Stanhope, Edward (1840-1893) (DNB00)
|←Stanhope, Edward (1546?-1608)||Dictionary of National Biography, 1885-1900, Volume 54
Stanhope, Edward (1840-1893)
STANHOPE, EDWARD (1840–1893), politician, was second son of Philip Henry, fifth earl Stanhope [q. v.], the historian, by Emily Harriet, second daughter of Sir Edward Kerrison, bart. He was born at his father's house in Grosvenor Place, London, on 24 Sept. 1840. After some tuition at a private school at Brighton, he entered Harrow, under the headmastership of Dr. Yaughan, in September 1852. At Harrow he won the Neeld medal for mathematics in 1859. Though of slight physique, he more than held his own in athletic sports and games. Stanhope was a member of the celebrated cricket eleven of 1859, when Harrow defeated Eton in one innings, and by his close and masterly defence in no small degree contributed to that result. He was a first-rate football player, fast, adroit, and indomitably plucky. He shot extremely well, and was fond of fishing. Stanhope left Harrow at midsummer 1859, and went up to Christ Church, Oxford, in the following October. Pursuing his natural bent towards mathematics, he obtained a first class in mathematical moderations in Michaelmas term 1861. Being destined for the bar, he went in for a pass in classics in Easter term 1862, and the examiners paid him the compliment of an 'honorary fourth.' In the following November he was elected to a fellowship at All Souls'. Thereupon he began his legal studies in London, and was called to the bar at the Inner Temple on 1 May 1865. He joined the home circuit, but his practice was mainly at the parliamentary bar, where his clear elocution and power of lucid statement soon secured him a good position. In 1868 he was appointed an assistant commissioner to inquire into the employment of children, young persons, and women in agriculture. In the following year he published an exhaustive report. Some of his strictures on i the conditions of cottage life in Dorset gave offence to the landed proprietors; but it would seem that he was right.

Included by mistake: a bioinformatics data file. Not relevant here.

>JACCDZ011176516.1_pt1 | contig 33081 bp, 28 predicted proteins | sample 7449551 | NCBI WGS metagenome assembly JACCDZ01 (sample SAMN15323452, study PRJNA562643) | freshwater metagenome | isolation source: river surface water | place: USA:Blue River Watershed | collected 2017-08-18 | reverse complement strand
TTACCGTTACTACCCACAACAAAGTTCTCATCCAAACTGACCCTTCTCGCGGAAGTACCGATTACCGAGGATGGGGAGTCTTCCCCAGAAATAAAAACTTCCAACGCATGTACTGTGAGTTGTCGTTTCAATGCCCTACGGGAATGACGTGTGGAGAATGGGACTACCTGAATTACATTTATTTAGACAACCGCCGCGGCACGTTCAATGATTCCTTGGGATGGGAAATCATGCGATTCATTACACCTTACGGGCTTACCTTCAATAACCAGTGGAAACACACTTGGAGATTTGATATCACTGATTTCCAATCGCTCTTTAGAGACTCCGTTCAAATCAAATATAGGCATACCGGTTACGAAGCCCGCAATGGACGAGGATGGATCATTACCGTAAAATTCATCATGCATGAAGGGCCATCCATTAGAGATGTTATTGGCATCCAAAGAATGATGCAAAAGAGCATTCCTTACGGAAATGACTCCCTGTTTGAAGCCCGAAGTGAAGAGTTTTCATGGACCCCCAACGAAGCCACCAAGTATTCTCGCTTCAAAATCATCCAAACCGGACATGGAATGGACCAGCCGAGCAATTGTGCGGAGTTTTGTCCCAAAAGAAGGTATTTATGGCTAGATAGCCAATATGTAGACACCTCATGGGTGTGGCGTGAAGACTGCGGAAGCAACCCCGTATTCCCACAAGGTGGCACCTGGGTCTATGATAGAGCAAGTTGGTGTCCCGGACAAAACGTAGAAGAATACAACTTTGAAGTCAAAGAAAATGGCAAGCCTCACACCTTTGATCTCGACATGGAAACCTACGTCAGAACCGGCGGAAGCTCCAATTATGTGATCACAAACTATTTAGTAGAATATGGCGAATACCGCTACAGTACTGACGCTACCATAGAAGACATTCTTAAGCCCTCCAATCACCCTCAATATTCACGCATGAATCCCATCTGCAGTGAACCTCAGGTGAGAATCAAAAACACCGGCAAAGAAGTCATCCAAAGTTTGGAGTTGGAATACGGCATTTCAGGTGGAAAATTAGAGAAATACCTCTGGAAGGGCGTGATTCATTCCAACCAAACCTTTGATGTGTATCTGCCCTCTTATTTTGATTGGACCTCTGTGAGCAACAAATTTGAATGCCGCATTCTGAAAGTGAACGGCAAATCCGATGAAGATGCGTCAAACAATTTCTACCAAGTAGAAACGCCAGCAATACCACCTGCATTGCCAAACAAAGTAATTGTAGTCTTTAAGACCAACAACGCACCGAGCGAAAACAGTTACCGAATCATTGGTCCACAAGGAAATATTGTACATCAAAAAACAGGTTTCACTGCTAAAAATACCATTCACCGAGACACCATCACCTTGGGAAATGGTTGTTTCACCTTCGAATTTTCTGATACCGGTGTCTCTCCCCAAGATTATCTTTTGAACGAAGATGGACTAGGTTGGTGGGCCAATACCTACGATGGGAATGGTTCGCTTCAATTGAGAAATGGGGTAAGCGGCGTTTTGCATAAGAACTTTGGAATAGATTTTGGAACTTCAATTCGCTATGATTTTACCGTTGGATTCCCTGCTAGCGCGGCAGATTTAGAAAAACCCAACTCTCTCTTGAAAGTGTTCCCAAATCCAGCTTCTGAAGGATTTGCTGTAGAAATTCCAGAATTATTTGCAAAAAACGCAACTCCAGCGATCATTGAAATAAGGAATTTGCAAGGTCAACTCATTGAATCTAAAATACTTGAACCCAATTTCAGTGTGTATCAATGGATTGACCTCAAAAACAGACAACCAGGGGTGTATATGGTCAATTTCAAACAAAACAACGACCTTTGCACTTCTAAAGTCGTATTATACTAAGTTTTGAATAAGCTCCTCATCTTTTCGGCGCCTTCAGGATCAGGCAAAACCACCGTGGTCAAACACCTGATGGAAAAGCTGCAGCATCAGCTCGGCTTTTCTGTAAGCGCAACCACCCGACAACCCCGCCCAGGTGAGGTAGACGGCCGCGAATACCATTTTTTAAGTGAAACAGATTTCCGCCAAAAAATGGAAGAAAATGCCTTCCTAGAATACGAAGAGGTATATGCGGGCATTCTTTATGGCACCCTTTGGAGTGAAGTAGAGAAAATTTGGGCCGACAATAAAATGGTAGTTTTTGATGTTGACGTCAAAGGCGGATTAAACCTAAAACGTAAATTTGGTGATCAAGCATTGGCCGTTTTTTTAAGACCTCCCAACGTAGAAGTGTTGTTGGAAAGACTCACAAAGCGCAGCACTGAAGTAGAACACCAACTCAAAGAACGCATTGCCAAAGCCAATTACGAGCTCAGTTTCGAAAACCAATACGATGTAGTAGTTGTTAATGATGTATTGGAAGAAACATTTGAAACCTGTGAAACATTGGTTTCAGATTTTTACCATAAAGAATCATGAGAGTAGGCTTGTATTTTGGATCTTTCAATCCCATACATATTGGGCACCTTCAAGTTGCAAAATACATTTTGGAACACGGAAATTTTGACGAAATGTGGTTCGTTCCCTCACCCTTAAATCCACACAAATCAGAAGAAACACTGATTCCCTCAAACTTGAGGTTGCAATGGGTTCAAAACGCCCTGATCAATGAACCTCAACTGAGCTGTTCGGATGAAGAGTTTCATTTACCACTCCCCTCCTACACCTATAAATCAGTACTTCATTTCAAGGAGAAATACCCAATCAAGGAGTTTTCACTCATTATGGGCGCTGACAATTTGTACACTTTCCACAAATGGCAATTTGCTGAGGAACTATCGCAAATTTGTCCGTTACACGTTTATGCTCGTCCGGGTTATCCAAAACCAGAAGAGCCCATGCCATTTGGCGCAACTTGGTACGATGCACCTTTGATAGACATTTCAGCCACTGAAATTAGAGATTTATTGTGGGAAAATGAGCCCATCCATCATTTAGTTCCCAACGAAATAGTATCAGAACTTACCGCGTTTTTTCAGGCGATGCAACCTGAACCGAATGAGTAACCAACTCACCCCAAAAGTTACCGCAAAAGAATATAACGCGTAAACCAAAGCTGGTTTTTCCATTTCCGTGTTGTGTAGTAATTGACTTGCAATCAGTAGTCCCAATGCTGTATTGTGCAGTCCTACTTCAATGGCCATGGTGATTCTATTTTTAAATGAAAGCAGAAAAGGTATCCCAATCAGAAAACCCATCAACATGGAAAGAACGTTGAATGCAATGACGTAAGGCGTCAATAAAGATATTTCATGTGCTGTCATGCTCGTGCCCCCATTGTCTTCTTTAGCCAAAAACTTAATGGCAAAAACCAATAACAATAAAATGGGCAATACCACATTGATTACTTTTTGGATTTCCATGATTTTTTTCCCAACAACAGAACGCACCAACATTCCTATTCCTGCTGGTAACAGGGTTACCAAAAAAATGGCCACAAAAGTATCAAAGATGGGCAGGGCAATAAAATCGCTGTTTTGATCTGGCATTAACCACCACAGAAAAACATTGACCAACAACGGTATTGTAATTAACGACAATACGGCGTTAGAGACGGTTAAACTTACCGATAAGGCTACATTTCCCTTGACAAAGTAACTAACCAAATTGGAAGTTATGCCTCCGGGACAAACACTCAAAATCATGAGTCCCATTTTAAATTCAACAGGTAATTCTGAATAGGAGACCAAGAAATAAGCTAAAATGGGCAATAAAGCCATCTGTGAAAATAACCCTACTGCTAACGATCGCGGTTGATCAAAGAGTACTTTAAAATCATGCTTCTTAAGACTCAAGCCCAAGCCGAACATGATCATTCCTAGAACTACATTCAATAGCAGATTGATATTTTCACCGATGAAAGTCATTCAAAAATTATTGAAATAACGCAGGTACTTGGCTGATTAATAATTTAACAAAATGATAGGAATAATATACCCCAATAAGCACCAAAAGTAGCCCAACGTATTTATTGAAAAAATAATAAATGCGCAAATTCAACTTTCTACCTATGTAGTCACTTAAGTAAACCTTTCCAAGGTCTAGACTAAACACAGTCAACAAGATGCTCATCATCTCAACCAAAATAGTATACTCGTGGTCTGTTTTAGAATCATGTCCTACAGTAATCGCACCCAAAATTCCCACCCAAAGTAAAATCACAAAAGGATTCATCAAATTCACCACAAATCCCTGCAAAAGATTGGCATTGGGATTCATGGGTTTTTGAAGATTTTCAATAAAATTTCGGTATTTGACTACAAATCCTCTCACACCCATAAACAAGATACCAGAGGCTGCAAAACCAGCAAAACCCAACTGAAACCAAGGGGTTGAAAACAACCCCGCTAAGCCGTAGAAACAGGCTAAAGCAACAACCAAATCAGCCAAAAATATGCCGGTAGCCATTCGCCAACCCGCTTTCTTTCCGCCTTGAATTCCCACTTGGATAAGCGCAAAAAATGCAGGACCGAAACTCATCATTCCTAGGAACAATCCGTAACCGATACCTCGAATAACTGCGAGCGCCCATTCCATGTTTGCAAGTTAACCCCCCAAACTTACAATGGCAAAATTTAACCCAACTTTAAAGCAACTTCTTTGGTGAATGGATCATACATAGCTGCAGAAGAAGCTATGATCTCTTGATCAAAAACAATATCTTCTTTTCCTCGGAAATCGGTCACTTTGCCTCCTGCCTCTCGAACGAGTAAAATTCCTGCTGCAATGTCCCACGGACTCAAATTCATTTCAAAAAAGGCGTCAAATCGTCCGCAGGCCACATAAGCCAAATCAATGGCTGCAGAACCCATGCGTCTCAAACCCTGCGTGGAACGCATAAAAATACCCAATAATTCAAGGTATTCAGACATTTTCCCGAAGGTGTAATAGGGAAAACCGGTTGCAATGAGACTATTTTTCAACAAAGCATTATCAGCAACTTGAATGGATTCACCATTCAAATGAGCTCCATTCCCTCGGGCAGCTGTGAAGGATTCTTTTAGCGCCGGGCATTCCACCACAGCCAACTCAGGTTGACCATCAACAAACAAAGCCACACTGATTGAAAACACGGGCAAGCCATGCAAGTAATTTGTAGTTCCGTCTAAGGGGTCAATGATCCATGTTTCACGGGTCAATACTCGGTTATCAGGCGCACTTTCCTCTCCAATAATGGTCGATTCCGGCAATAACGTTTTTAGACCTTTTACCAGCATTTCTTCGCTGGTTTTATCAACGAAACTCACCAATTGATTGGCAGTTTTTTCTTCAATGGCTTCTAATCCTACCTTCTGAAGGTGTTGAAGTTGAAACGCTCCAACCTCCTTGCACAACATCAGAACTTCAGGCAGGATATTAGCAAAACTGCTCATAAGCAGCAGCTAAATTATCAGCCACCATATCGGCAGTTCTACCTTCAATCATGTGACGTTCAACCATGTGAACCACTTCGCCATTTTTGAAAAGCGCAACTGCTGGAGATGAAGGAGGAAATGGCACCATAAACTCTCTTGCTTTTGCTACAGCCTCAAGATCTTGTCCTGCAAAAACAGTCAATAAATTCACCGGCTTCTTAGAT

James Banks Stanhope, who, as representative of Sir Joseph Banks [q. v.], had inherited Revesby Abbey, Boston, and its estate, was first cousin to Edward Stanhope's father, and, attracted by the character and career of his young kinsman, he made him heir to his property in Lincolnshire, and brought him forward as one of the conservative candidates for Mid-Lincolnshire at the general election of 1874. Stanhope was returned unopposed, and again at the general election of 1880. After the redistribution of seats, consequent on the extension of the suffrage to the agricultural labourers, he was returned for the Horncastle division of Lincolnshire at the general election of 1885 by a majority of 865 over a liberal candidate; at the general election of 1886 he was returned unopposed, and at the general election of 1892 he beat his liberal opponent by 738.